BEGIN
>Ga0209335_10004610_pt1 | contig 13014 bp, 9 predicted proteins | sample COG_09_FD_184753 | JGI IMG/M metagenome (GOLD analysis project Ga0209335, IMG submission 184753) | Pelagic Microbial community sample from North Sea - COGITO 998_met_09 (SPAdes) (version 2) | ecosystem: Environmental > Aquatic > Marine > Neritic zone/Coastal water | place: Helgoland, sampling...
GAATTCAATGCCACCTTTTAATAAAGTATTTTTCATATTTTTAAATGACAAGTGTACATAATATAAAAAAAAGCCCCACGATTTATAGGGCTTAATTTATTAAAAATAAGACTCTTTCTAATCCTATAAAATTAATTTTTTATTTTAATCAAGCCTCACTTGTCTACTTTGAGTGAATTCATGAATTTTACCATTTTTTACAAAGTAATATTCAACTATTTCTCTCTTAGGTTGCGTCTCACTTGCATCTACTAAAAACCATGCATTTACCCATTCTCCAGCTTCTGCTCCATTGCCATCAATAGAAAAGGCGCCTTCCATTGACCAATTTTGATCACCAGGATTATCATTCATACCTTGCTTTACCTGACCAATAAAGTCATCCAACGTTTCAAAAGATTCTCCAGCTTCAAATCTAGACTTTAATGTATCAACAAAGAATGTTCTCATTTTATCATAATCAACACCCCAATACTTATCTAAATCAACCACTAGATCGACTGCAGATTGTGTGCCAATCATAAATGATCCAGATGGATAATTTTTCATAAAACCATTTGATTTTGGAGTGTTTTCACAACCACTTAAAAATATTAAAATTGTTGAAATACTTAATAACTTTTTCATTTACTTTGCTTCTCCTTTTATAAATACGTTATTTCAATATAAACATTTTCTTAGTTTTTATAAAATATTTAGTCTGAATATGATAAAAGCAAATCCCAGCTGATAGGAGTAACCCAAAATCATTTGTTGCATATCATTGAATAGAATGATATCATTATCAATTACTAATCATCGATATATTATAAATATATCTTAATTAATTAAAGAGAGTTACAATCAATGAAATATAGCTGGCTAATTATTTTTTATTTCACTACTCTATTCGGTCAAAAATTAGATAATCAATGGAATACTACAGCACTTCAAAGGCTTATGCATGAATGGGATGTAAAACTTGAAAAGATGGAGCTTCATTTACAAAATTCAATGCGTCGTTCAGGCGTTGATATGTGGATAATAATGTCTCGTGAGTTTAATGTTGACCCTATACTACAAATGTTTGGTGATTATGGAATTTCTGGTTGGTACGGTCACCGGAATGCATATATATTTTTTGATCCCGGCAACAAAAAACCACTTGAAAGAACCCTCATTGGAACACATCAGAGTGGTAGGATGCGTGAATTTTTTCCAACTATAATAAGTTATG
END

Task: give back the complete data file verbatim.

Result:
>Ga0209335_10004610_pt1 | contig 13014 bp, 9 predicted proteins | sample COG_09_FD_184753 | JGI IMG/M metagenome (GOLD analysis project Ga0209335, IMG submission 184753) | Pelagic Microbial community sample from North Sea - COGITO 998_met_09 (SPAdes) (version 2) | ecosystem: Environmental > Aquatic > Marine > Neritic zone/Coastal water | place: Helgoland, sampling...
GAATTCAATGCCACCTTTTAATAAAGTATTTTTCATATTTTTAAATGACAAGTGTACATAATATAAAAAAAAGCCCCACGATTTATAGGGCTTAATTTATTAAAAATAAGACTCTTTCTAATCCTATAAAATTAATTTTTTATTTTAATCAAGCCTCACTTGTCTACTTTGAGTGAATTCATGAATTTTACCATTTTTTACAAAGTAATATTCAACTATTTCTCTCTTAGGTTGCGTCTCACTTGCATCTACTAAAAACCATGCATTTACCCATTCTCCAGCTTCTGCTCCATTGCCATCAATAGAAAAGGCGCCTTCCATTGACCAATTTTGATCACCAGGATTATCATTCATACCTTGCTTTACCTGACCAATAAAGTCATCCAACGTTTCAAAAGATTCTCCAGCTTCAAATCTAGACTTTAATGTATCAACAAAGAATGTTCTCATTTTATCATAATCAACACCCCAATACTTATCTAAATCAACCACTAGATCGACTGCAGATTGTGTGCCAATCATAAATGATCCAGATGGATAATTTTTCATAAAACCATTTGATTTTGGAGTGTTTTCACAACCACTTAAAAATATTAAAATTGTTGAAATACTTAATAACTTTTTCATTTACTTTGCTTCTCCTTTTATAAATACGTTATTTCAATATAAACATTTTCTTAGTTTTTATAAAATATTTAGTCTGAATATGATAAAAGCAAATCCCAGCTGATAGGAGTAACCCAAAATCATTTGTTGCATATCATTGAATAGAATGATATCATTATCAATTACTAATCATCGATATATTATAAATATATCTTAATTAATTAAAGAGAGTTACAATCAATGAAATATAGCTGGCTAATTATTTTTTATTTCACTACTCTATTCGGTCAAAAATTAGATAATCAATGGAATACTACAGCACTTCAAAGGCTTATGCATGAATGGGATGTAAAACTTGAAAAGATGGAGCTTCATTTACAAAATTCAATGCGTCGTTCAGGCGTTGATATGTGGATAATAATGTCTCGTGAGTTTAATGTTGACCCTATACTACAAATGTTTGGTGATTATGGAATTTCTGGTTGGTACGGTCACCGGAATGCATATATATTTTTTGATCCCGGCAACAAAAAACCACTTGAAAGAACCCTCATTGGAACACATCAGAGTGGTAGGATGCGTGAATTTTTTCCAACTATAATAAGTTATG